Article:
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    Ya my chiro is inline with the ortho about seeking some type of surgery, I basically just get adjustments and TENS work. As far as training I have already stopped squatting and doing heavy pulls, and have also lowered the weight I'm using. Thing is I still lift more than most but it's not necessarily heavy to me. I'm in the process of dropping the unnecessary mass I am carrying, but I am still a large guy even if I was sitting at 8-10% bf. Basically I am still in denial over the whole situation, and I recognize this. At some point I am going to have to come to the realization that things need to change. When I sit down and recollect on my issue it really defines the word insanity, lol.

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    Quote Originally Posted by ScottyDoc View Post
    Holy $hit, I'm sorry, I honestly totally missed your post... I even had to go back and look for it to see, LOL. My bad, thank you for bringing this back to my attention.

    Now for your question, there is nothing wrong with going to another Chiropractor for a 2nd opinion. What your chiropractor is doing is great, he is opening up the disc spaces, I personally adjust everyone in my clinic unless there is a contraindication to do so (rare). So to tell you what I would do with your case is hard without seeing your x-rays, doing a little palpation and checking your ROM (range of motion).

    So the only answer/advice I can really give you is to seek a 2nd opinion. Because your symptoms are a classic case of nerve impingement. I can even tell you the nerve that is impinged, it is your C6 nerve, it exits the spine between your C6 & C7 vertebra. That is the nerve responsible for your thumb & index finger.

    Hope that helps a little, again sorry for missing your original post, definitely was not intentional.
    No problem at all, and I appreciate your responce i think what your doinv here is great. I assume he's afraid that a neck adjustment could possibly make the disc buldge out again. I'm not sure what to think the pinched nerve went away with physical therapy 3 years ago and never came back. I am left with a pretty regular urge to crack my neck, sometimes it feels tight and sore and when i self crack by turning mg neck left to right i can feel and hear that it's a little cracky and crunchy if that makes any sense. Thank you again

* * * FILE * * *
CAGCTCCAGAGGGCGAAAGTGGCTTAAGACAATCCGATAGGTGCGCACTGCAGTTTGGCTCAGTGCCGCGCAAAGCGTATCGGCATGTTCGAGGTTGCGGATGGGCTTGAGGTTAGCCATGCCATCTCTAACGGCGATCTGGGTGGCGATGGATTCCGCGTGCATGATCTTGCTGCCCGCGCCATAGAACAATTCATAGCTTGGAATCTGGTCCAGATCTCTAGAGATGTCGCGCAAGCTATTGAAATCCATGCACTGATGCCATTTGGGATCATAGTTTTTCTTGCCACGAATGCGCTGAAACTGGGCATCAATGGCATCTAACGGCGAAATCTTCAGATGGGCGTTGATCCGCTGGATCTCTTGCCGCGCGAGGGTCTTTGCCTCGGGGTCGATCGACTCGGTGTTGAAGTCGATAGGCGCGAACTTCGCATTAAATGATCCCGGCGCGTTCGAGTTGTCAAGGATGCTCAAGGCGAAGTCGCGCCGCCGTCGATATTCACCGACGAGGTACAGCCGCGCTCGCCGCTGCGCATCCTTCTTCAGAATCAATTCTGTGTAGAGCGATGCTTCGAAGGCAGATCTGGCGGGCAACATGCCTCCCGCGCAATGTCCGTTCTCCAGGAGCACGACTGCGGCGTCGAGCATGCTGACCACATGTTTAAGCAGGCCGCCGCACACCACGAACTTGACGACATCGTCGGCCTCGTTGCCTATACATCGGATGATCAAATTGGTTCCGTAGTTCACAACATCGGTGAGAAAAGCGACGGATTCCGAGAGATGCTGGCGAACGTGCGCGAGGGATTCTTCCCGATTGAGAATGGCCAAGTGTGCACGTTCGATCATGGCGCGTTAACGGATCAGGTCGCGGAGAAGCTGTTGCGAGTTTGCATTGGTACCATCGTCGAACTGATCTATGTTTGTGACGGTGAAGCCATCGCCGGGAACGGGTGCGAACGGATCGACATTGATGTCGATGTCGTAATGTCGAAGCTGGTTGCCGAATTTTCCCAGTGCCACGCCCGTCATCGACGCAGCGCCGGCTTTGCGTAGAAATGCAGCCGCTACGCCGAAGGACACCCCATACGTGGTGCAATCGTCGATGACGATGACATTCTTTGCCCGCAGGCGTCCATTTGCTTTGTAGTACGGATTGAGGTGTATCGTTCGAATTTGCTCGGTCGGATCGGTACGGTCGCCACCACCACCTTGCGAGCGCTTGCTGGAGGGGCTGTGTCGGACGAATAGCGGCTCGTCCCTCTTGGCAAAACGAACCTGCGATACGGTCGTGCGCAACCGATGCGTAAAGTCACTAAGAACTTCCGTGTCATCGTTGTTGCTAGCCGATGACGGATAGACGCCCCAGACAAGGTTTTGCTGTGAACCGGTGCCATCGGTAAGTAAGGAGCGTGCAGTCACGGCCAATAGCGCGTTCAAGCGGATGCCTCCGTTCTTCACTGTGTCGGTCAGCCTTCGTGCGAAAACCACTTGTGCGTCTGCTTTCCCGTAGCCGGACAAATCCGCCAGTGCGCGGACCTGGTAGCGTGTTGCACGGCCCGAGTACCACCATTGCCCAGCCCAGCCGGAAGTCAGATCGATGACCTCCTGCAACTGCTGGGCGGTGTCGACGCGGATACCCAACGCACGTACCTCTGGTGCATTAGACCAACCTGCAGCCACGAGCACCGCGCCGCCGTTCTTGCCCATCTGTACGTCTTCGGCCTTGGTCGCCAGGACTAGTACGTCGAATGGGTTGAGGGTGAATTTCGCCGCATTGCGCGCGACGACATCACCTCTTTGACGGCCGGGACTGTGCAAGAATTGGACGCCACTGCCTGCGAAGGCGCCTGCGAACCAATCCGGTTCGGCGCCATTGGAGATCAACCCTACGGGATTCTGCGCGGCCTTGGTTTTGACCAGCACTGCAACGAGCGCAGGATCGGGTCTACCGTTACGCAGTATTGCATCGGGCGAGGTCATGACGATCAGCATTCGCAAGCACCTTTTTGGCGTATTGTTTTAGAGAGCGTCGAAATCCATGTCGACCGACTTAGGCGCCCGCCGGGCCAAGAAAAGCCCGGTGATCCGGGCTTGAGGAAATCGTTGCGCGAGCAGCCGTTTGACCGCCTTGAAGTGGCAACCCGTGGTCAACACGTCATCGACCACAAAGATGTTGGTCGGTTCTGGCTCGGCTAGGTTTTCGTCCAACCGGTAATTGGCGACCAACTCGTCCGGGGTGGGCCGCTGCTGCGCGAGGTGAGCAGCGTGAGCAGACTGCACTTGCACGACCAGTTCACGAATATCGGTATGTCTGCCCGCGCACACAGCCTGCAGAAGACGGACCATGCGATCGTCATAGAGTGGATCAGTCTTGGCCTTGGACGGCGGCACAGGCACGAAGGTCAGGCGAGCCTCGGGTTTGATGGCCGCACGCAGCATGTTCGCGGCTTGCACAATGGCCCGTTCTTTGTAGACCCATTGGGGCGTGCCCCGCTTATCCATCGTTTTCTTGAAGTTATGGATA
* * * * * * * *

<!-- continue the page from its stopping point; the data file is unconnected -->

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    Quote Originally Posted by vidapreta View Post
    No problem at all, and I appreciate your responce i think what your doinv here is great. I assume he's afraid that a neck adjustment could possibly make the disc buldge out again. I'm not sure what to think the pinched nerve went away with physical therapy 3 years ago and never came back. I am left with a pretty regular urge to crack my neck, sometimes it feels tight and sore and when i self crack by turning mg neck left to right i can feel and hear that it's a little cracky and crunchy if that makes any sense. Thank you again
    I wish I could help you more, but without being there to personally examine you and see your x-rays I can only tell you that it is very rare that I won't perform an adjustment on someone. If a past bulging disc is the only reason why he is reluctant to adjust you, I think he is being a little over cautious. But, again, remember he may have seen something on your x-ray or something that I obviously cannot see. So again, I would go see another Chiro for a second opinion. Well my friend, I'm signing off to get ready for a New Years Eve party with the Wifey, have a safe and Happy New Years Eve. I'll talk to you more next year! LOL, I love saying silly $hit like that!
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    Ryan,
    the synvisc would be a reasonable option. I see mixed results with those injections as well. Some respond like Scotty's racquetball partner, others don't really get any lasting relief. At the same time, your insurance is one of many that doesn't cover it because of those mixed results.

    Cortisone, chiropractic, physical therapy, anti inflammatories are more reasonable options for your knee. Then it's time to at least try to get it/them scoped. With your aggressive history, maybe cleaning up some scar tissue and arthritis can get you some relief.

    Finally, have you had an MRI on your back?

    Scotty,
    you're right about relief percentage for the stim implant. I was totally guessing based on subjective reports that I've heard (I'd guess somewhere between 5-10 reports over the past few years).